Thursday, November 25, 2010

Le fromage noix de cajou!

In the land of cheese and wine I finally got to have mine too.  Ha!

I made some raw cashew cheese using rejuvelac (see my previous post on rejuvelac) and a fermentation process. The base consists of blended cashews, rejuvelac, lemon juice and salt. You let the mixture ferment for 24-36 hours and from there you can add whatever flavor your heart desires.  I made three: garlic, herb, and curry.  They were all so delicious that I didn't even have a chance to take a picture before every last bit of cheesy-goodness was devoured.  If you have a little patience, I HIGHLY recommend experimenting with your own fermented cashew (or any type of nut) cheese.  The fruits of your labor will astound you, and whichever lucky people you share your creation with.

Because I don't have my own photo, I've borrowed one from for an example.  They coated the outside with pepper for a nice finished look:'s cashew cheese
If you need instructions and a recipe to make your own cashew cheese, look no further than the raw seed blog, where Meredith compliments written instructions and a recipe with a video that explains exactly how to make your own at home...and really, the process is quite simple! 

It's true, with the amazing array of creative, nutritious and delicious raw vegan recipes out there, you can really have your (cheese)cake and eat it too ;-).

Friday, November 19, 2010

Raw in Paris: Take 2

Last weekend I returned to Paris, ooo la la!  I spent the best Friday afternoon ever with Marie, a raw vegan chef and all around radiant person.  She's pampered me with a beyond delicious lunch that included a out-of-this-world seaweed salad and lavender honey homemade kefir.  As if that wasn't enough to make my day rawsome, Marie then had the brilliant idea to take me to a organic and wellness fair just a short walk away at Salon Marjolaine in Parc Floral de Paris.

The fair was truly a dream-come-true for anyone interested in anything natural/wellness/organic oriented.  There was everything from all natural handmade slippers to Peruvian maca to arts and crafts workshops. And it was impossible to not spend at least a little money, but I picked up a few special products that were very much worth it. 

First and foremost, Spiruline L'Algue Bleue des Andes from the Flamant Vert company.  This may look like your average spirulina, but rest assured, it is not.  It's absolutely delicious. Spirulina that tastes good?  I asked myself the same question when Marie told me she was addicted to the stuff. I've been taking spirulina in my smoothies and mixed with water for a while now, but I've never thought of it as something with a flavor that I crave. But this product is something special.  I'm literally eating it by the tastes that good.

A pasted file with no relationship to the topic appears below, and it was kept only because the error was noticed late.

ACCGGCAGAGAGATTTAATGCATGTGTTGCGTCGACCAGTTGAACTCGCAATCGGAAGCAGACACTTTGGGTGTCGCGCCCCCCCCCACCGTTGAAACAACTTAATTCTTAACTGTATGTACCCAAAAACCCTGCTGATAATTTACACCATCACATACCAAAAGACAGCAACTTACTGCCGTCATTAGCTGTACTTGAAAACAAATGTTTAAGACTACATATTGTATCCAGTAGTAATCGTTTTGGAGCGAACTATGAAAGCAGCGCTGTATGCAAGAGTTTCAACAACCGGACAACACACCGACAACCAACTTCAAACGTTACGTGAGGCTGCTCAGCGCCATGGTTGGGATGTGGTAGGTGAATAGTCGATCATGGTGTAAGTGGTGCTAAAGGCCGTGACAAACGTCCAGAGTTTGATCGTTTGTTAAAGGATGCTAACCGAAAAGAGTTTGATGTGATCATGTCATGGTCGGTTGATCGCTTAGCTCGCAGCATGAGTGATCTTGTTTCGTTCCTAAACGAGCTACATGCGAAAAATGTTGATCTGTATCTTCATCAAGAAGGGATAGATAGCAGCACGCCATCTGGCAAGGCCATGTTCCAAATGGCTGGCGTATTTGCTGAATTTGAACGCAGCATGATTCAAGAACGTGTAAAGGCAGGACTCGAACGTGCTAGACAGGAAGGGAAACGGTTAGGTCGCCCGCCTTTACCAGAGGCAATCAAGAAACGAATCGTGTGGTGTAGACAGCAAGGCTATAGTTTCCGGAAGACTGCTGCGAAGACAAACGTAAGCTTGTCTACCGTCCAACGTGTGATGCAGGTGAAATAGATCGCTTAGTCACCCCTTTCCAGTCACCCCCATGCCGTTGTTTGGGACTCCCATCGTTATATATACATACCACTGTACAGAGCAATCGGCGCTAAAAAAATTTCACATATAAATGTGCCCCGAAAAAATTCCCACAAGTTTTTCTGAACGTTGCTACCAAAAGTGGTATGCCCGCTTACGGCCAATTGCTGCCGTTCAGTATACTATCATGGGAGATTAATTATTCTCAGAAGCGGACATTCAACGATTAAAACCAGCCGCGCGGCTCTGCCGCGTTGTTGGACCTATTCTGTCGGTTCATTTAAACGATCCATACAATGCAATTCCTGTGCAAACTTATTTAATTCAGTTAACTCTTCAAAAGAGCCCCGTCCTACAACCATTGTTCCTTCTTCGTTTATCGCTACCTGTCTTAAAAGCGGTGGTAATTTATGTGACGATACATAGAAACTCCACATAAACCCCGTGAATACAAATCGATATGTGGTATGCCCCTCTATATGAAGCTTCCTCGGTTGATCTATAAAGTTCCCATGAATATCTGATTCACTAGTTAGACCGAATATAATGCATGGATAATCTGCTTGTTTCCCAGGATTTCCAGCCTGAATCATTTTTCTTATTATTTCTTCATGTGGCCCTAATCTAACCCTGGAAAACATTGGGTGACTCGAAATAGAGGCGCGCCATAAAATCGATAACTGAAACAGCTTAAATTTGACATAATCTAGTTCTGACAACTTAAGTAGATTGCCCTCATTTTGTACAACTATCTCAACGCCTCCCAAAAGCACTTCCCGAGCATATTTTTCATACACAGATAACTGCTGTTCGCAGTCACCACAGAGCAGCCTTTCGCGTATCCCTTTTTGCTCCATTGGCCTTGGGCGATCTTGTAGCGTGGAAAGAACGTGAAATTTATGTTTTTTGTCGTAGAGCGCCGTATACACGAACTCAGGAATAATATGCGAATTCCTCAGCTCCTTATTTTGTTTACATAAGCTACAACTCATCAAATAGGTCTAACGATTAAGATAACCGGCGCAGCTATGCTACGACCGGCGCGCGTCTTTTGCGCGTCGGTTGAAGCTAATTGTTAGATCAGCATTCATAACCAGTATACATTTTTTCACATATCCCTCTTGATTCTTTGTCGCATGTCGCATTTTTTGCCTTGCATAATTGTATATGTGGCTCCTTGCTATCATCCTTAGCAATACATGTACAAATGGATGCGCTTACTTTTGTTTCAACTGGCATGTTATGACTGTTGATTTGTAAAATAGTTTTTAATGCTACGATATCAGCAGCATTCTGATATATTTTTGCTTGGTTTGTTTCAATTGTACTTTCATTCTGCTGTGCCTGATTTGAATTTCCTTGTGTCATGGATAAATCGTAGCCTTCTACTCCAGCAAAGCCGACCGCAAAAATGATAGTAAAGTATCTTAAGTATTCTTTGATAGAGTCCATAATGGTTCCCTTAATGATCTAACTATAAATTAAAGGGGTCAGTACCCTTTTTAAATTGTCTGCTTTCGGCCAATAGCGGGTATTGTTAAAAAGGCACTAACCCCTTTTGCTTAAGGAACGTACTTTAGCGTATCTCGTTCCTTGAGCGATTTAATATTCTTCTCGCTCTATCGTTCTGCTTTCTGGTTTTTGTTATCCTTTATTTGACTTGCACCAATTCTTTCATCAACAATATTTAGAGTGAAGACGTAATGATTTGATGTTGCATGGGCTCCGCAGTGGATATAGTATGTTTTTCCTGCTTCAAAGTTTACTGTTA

Bee Pollen.  Another superfood that I never thought of as particularly delicious, but Pollenergie pollen is really something. (Yes, I eat and <3 bee products although I do call myself vegan). I could definitely eat it by the spoonfuls but I don't have as much so I'll try to keep it to one scoop a day.  I tried a few different types, but the châtaignier ronce (chestnut 'bramble') variety was the one that I decided to bring home.  Among bee pollen's many benefits, the châtaignier variety is supposed to help reduce stress and anxiety for a "zen" effect.  This might come in handy as the semester winds down and final exams commence. 
Vendor explaining the different qualities of the pollen varieties as I sampled to my hearts desire :)
Hemp seeds and hemp oil.  I really got a kick out of the L'Chanvre vendor from Lanrivain.  He was quite the character feeding the passerby's with his hemp oil and seeds.  Both the seeds and oil were exceptional in flavor.  He had his oil press right in his display, and I got a palm full of oil straight from the about fresh!  I've already used his products in a few of my salads and they completely pump of the flavor factor.  Yum! 
Can you see the funnel to the left of the vendor? That's the oil press
Garlic. It won't be long before this Agrocoeur award winning "fleur d'ail rose" (flower of rose garlic) from Les jardins de la Vère in Castelnau de Monmiral is gone. The "flower" is blended with extra virgin olive oil and celtic sea salt and makes an excellent paste to put on or in just about anything.  It's much more less pungent and spicey than a garlic clove itself, but just as full and flavorful.